Preferably the strip-like confining and guide members are formed of molybdenum or other metal of the long series of Groups 4 to 6 and Group 8 of the Periodic System such as tungsten, niobium, cobalt and tantalum, or of an alloy of one or more of these metals. Or, the guide members may be constituted of substances wherein metals and ceramic materials are combined, or have oxide protection or cermets coatings or the equivalent. The method according to the invention may be carried out in a number of ways, whichwill be described in detail later, in the following specification.
Another object of the present invention is to provide .an improved method and apparatus as above set forth, which is respectively simple to practice, and simple and economical to fabricate.
A further object of the invention is to provide an improved method and apparatus which may utilize to a great extent existing coating equipment of the prior kind mentioned above, utilizing a bath of molten donor or coating metal.
Still another object of the invention is to provide an improved metal coating apparatus as set forth, which is efficient and effective in operation, and reliable in use.
A feature of the invention resides in the provision of an improved metal coating apparatus as above characterized, which does not involve complicated parts or procedures but instead is simple to the extent where it may be readily serviced and maintained.
Other features and advantages will hereinafter appear.
In the drawings accompanying this specification, similar characters of reference are used to designate like components throughout the several views, in which:
FIG. 1 is a diagrammatic representation of an improved coating apparatus as provided by the invention, the illustration being essentially in the form of a vertical sectional view. 1
FIG. 2 is a similar diagrammatic representation of an improved metal coating apparatus made in accordance with the invention, illustrating a modified form thereof.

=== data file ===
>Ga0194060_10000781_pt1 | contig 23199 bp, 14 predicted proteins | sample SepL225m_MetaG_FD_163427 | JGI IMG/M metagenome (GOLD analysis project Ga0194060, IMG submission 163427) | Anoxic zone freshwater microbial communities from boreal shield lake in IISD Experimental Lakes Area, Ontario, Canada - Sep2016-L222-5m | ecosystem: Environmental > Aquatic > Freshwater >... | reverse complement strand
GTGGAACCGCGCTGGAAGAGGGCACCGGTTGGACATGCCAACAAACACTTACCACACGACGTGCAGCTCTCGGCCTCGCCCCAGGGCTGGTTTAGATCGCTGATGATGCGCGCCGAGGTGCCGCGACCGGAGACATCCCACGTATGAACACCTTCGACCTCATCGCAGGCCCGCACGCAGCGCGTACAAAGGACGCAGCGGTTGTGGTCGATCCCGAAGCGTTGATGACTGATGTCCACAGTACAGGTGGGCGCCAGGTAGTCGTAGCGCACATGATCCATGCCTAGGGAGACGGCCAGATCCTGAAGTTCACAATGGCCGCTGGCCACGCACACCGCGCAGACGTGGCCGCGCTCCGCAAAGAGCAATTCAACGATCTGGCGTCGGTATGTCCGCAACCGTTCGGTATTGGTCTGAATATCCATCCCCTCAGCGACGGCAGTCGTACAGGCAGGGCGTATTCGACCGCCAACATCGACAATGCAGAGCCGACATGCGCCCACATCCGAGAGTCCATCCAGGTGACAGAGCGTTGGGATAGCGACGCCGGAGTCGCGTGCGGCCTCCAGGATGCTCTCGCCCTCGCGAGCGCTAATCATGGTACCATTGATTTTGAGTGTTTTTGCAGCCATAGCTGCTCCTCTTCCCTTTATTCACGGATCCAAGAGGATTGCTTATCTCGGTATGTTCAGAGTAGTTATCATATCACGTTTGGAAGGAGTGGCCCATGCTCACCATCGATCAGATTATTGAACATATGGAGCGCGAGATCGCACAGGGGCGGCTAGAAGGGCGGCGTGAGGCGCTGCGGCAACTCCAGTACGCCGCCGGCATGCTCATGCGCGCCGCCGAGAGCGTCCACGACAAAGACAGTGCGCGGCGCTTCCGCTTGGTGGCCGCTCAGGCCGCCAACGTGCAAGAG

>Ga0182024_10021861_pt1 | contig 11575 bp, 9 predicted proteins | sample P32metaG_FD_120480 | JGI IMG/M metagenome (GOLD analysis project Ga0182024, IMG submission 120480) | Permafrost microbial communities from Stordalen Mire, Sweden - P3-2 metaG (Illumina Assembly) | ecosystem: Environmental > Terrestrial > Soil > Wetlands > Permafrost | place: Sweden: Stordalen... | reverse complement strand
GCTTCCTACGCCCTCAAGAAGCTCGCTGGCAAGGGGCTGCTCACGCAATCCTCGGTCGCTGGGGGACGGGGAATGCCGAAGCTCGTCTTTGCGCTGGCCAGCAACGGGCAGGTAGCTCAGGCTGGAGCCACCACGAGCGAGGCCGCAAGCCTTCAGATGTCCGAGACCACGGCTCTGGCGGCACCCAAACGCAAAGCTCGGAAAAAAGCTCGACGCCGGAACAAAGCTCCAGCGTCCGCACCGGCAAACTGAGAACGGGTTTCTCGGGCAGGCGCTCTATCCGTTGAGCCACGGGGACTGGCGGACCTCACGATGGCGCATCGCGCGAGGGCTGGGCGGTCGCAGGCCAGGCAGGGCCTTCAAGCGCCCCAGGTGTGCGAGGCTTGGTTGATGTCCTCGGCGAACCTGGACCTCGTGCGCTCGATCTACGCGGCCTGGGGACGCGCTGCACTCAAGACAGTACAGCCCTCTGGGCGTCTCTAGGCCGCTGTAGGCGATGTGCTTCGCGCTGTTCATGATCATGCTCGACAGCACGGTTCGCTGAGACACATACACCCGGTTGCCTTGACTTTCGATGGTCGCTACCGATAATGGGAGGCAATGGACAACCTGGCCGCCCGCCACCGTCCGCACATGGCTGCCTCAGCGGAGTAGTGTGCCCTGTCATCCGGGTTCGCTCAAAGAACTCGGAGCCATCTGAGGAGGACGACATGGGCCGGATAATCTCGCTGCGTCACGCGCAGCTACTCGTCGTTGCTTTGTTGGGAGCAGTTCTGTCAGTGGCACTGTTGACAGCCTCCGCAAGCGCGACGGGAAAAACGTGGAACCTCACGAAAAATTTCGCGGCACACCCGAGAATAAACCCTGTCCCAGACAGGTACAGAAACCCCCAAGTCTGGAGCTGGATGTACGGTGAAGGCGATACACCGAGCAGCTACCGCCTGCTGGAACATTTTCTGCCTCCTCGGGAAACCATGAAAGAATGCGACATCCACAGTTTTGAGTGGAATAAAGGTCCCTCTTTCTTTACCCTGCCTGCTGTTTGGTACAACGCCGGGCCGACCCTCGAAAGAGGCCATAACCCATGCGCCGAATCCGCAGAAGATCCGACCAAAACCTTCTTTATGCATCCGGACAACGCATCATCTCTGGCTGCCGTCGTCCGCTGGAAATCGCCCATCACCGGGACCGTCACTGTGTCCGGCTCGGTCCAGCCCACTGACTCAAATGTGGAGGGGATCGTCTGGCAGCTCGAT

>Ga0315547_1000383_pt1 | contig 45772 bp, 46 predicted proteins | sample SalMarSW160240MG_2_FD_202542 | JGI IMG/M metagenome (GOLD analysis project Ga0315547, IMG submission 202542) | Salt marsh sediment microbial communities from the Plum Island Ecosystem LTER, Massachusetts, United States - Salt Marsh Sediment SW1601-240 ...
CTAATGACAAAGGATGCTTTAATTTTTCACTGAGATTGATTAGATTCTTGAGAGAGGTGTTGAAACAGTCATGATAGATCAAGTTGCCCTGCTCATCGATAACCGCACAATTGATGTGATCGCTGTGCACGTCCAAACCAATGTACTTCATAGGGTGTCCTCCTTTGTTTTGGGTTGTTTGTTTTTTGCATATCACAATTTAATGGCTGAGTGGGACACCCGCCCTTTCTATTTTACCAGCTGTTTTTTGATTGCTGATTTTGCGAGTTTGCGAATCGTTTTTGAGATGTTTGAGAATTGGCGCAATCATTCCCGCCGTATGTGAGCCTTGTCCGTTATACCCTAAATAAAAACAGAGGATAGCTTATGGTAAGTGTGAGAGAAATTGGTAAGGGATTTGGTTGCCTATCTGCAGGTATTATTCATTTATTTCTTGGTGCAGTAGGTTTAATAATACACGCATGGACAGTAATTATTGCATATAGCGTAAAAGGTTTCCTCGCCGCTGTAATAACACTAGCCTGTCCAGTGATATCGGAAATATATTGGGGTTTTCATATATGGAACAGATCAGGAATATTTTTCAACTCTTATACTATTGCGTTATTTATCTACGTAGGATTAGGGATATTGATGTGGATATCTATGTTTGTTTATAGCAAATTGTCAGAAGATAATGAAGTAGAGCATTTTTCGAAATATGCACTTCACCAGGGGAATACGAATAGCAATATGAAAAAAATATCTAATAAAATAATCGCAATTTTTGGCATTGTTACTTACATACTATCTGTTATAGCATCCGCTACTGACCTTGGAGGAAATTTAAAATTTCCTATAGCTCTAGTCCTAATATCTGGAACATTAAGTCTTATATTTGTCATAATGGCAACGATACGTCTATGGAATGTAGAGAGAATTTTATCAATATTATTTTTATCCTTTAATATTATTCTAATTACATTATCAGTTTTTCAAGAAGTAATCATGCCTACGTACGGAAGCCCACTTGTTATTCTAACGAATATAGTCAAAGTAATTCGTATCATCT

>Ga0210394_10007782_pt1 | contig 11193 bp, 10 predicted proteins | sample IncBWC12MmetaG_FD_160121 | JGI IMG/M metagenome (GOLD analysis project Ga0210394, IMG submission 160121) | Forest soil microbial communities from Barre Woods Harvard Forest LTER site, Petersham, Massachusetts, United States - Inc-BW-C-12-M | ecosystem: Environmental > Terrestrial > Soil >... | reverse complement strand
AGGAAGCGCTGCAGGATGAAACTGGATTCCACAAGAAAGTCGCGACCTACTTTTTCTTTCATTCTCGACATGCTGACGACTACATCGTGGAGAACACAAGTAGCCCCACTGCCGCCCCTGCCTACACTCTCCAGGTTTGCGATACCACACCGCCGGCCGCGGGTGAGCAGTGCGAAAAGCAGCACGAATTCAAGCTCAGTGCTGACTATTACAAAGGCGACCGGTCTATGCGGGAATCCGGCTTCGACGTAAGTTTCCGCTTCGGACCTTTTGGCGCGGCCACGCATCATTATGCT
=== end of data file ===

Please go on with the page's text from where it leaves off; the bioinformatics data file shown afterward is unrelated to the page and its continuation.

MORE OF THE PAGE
FIG. 3 is also a similar diagrammatic representation of an improved coating apparatus, illustrating still another form of the invention.
FIG. 4 is a diagrammatic representation of a type similar to those of FIGS. 1-3, setting forth still another modified form of the invention.
FIG. 5 is a side elevational view of a snout structure constituting yet another embodiment of the invention.
FIG. 6 is a vertical sectional view of the snout, taken on the line 6-6 of FIG. 5, and of a confining means provided by the invention.
FIG. 7 is a bottom plan view of the snout structure of FIGS. Sand 6.
Referring first to FIG. 1, there is shown a tank 10 containing a bath 12 of molten donor or coating metal, such bath being brought to an elevated temperature by any suitable heating means as for example an immersion heater represented generally by the rectangular outline 14. The top surface of the bath 12 is designated 16, and the metal strip or sheet which is passed through t-hebath for the purpose of having a coating applied to it is indicated at 18.
Conveyor means in the form of rollers 20 and 22 are provided, to lead the strip 18 into the bath 12 in an angularly downward or oblique direction, and to guide the strip for leaving the bath in an angularly upward direction, as indicated.